Minimal or Subsistence Living and How to Do It
How You Can Live with Practically Nothing, but Still Have Something
With the country in the state it is in, many people are learning how to live minimally. Over the years, I have learned how to accomplish this through research and experience.
Our family took a turn for the worst when our father got lymphoma. He wasn't really able to work and when he could it was very limited. Being fairly young at the time, I didn't really know how we survived but we managed. The thing that stood out in my mind is what our father taught us. Finances.
After leaving the family home to try to make it on my own, I found life was like how I imagined it but with a little different twist. For the first year, I was twenty pounds underweight. I remembered, after too long, what my father taught me and started putting into practice.
Always live within your means. Live realistically. Sleep on it. Goals.
These things among many others were some of the things that put me back on the track of actually making money and moving up to a healthier state. If you're paid hourly, it will be fairly easy to figure out what you make every month. If you aren't, look at your bank account(if you have one), and look at what the records are for the past 3 months average. Take the total and try to aim for at least 200 dollars below it.
List out what you need every month or bi-weekly if you need to. Get a paper and write down everything you need for that month (not bills, needs). The latest Ipad is not a need. That new toy is not a need. That new whatever is not necessarily a need. I know it sounds harsh but here you need to be harsh. Could you live without it? Would you or someone else LITERALLY die? Or would it make life really, really difficult? If not it's probably not a need. Try and be as harsh as you can here. It's cut and dry. Black and white. If you can live without or do without, go without.
After you have listed out what you need, choose one item (you can list by priority). Focus just on the one you chose, not everything else. One item at a time. This is one of the key factors to not getting really stressed out. With each item or thing accomplished cross it off. The simple act will tell you, you are going somewhere. You are achieving your goals.
Speaking of goals, it is really good to set them. In a month, what do you what to have done? In a week? Today? Write it down. Plan each night to have a journal of some sort where you write down what you have done to further that goal. This makes you accountable just enough to help motivate you a bit. It would also be good to daydream a bit and imagine where you want to be in 3 months, 6 months, 1 year, 3 years, 5 years, 10 years, and 20 years. If you getting really stressed out like I was (and still am a bit!), just focus on this month. Can't do a month? Focus on the week. If you can't do that either what about today, this hour, this minute, this second. Whatever it takes. Just one moment at a time.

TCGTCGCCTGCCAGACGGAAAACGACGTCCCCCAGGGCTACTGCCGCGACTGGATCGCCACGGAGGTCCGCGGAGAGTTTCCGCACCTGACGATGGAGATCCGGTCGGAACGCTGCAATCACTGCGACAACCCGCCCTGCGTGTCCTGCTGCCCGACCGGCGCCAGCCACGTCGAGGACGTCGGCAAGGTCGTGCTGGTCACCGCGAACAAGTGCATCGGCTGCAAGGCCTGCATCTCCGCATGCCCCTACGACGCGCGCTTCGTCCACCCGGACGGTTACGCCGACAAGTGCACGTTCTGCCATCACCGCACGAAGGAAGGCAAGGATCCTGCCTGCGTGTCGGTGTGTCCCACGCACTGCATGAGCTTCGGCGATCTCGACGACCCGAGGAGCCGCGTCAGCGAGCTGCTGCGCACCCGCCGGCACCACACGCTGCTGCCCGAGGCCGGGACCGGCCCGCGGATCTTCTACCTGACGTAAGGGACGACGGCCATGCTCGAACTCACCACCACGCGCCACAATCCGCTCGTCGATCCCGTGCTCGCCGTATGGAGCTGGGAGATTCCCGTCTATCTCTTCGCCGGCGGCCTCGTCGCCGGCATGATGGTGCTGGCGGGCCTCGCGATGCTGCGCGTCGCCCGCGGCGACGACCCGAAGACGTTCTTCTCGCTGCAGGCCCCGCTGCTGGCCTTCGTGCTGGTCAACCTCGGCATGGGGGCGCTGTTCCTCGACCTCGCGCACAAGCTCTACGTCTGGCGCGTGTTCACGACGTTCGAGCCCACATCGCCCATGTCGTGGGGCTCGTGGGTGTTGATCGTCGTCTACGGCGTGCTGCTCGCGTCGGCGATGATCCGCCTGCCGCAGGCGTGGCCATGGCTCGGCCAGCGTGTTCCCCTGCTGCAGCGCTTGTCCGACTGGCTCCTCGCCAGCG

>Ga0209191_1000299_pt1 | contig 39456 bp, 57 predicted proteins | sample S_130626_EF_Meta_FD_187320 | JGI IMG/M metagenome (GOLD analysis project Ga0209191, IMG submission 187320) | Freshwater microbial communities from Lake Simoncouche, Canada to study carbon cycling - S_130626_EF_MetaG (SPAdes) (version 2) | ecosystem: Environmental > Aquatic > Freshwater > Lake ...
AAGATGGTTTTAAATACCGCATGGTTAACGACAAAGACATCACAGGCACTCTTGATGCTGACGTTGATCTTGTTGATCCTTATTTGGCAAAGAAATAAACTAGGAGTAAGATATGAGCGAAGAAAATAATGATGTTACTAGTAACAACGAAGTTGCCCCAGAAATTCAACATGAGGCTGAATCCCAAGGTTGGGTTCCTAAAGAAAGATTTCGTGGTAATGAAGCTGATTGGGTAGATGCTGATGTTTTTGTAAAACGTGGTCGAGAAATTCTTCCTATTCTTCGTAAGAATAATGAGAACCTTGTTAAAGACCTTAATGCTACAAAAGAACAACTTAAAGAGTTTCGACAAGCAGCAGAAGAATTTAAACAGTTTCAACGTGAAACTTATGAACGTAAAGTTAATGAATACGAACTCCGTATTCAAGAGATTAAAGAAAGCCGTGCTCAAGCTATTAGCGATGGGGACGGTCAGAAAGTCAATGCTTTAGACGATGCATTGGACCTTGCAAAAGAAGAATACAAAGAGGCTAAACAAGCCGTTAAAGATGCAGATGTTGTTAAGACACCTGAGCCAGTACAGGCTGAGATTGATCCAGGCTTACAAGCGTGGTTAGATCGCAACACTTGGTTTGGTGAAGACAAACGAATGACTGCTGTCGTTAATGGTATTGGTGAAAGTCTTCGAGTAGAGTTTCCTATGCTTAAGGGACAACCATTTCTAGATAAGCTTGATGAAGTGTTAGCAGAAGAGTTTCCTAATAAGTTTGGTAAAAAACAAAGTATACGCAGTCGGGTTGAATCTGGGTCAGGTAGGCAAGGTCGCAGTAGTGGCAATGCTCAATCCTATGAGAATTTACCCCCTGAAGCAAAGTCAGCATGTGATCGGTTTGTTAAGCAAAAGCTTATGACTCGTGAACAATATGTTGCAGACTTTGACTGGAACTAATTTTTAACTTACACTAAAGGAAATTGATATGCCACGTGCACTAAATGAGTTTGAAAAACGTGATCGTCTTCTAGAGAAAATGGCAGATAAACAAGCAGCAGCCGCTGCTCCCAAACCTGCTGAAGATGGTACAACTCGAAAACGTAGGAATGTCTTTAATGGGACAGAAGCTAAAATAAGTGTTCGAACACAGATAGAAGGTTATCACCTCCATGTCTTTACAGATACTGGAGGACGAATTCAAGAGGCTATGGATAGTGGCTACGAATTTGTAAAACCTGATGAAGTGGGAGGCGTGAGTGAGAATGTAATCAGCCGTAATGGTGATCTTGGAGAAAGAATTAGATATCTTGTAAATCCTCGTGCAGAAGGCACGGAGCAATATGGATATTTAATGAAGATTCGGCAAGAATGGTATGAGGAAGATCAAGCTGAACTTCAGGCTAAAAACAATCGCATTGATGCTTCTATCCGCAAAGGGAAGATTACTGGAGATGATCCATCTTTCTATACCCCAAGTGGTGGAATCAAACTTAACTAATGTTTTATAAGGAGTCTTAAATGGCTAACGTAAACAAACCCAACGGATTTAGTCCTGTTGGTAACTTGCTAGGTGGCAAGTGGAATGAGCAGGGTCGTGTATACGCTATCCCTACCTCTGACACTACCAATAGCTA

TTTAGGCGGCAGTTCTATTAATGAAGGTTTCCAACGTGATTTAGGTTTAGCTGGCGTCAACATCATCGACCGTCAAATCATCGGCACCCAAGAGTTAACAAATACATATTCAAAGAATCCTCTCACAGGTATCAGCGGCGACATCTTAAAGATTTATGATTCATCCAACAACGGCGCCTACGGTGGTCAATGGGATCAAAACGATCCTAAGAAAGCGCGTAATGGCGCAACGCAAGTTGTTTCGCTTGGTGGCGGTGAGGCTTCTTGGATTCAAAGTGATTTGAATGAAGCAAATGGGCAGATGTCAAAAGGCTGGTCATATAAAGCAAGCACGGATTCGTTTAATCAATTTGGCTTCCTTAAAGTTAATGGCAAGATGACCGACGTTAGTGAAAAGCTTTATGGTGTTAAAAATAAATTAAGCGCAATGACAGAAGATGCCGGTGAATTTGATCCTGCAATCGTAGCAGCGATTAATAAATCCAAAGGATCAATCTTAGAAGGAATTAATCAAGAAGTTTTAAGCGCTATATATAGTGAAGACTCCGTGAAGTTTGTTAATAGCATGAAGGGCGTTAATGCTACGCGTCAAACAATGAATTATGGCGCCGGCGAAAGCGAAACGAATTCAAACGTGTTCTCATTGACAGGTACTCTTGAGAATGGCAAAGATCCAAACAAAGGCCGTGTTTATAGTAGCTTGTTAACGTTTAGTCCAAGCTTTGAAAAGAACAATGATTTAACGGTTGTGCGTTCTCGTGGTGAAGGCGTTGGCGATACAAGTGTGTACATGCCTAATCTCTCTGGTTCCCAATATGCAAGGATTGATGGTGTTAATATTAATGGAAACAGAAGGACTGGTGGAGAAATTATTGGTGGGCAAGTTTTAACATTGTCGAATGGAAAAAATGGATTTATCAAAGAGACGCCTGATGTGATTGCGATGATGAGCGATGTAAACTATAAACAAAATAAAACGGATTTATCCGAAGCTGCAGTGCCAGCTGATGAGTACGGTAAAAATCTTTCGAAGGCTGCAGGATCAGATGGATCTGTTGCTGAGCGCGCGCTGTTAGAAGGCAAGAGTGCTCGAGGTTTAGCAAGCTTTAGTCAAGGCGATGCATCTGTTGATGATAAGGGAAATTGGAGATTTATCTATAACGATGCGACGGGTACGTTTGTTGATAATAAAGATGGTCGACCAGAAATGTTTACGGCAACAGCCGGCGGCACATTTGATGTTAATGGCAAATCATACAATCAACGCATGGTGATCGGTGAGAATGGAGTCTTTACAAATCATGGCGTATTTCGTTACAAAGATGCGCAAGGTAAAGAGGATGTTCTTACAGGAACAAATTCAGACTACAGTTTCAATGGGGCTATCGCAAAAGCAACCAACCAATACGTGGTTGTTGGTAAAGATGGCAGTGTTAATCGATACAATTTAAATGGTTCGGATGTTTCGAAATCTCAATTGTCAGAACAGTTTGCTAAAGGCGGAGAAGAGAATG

If there is something you want so badly, sleep on it. If you don't want it the next day, then don't buy it. If you still do wait a week (if you can). If you still do, and you can't live without it(figuratively), and you have the money, bills and needs taken care of. Buy it. It is recommended that each month set aside money for yourself. 20 dollars is what I did for myself. I even saved it, had it rollover to the next month to buy bigger things. Technically, a lot of financially secure people say that you should pay yourself first. We agree. We tried it out. We were a lot happier and we weren't as stress out.
So, that's it for the financial side of things. If you want to really reduce. Make, grow,raise your own. If you live in an area or can move to an area where you can have livestock, poultry and/or a garden. Why not right?
If you grow your own food that will save you so much money with how much food costs right now. It's not that hard either. Even if you live in an apartment. We grew peas and other foods like tomatoes in pots. We lived in a suburban neighborhood and just cleared a 5x5 plot in the landscaping and grew some food there. We saw some growing food on the side of their house with little pockets. Some with hanging buckets. Be innovative. Lots of things can turn into pots and you can just dig up some dirt from somewhere. You can even make your own compost and use it with your organic waste.
Livestock you will need to spend more money on than with a garden. Horses are really expensive and we don't recommend them; they tend to eat more than they save. Same with cows, goats and sheep. Though if you have access to a very large field then it is a whole lot more economical.
One thing that we have saved with is chickens. We know that eggs are fairly cheap (right now...) but these are fresh and so much better. Not only eggs, though. If you raise chickens for meat, which isn't hard, you can raise all your meat. Not only is it so much healthier but you don't have to spend money on meat. One thing we learn with meat chickens is to make sure you can do it before buying a huge flock, and it makes it easier if you don't think about it. It sacrificed so you can live. It can be honored(like the Native Americans did). It makes me feel better than I can do the deed. Don't get me wrong I was born in the city. I wasn't raised with this. I had to learn to, to survive. You can too. Just take a deep breath (not of chicken fumes) and let it out of your mouth. If you still can try again another day.
Our neighbor buys piglets and raises them on spoiled food practically. Any milk that's leftover or spoiled she gives to them. They have iron stomachs so they will eat most anything. Pigs (if you can have pork, I'm allergic) are very economical. Just do your research on the health of pork and pigs.
That is pretty much how I survived some of the toughest years of my life, and how I continue to survive; how it has been helpful.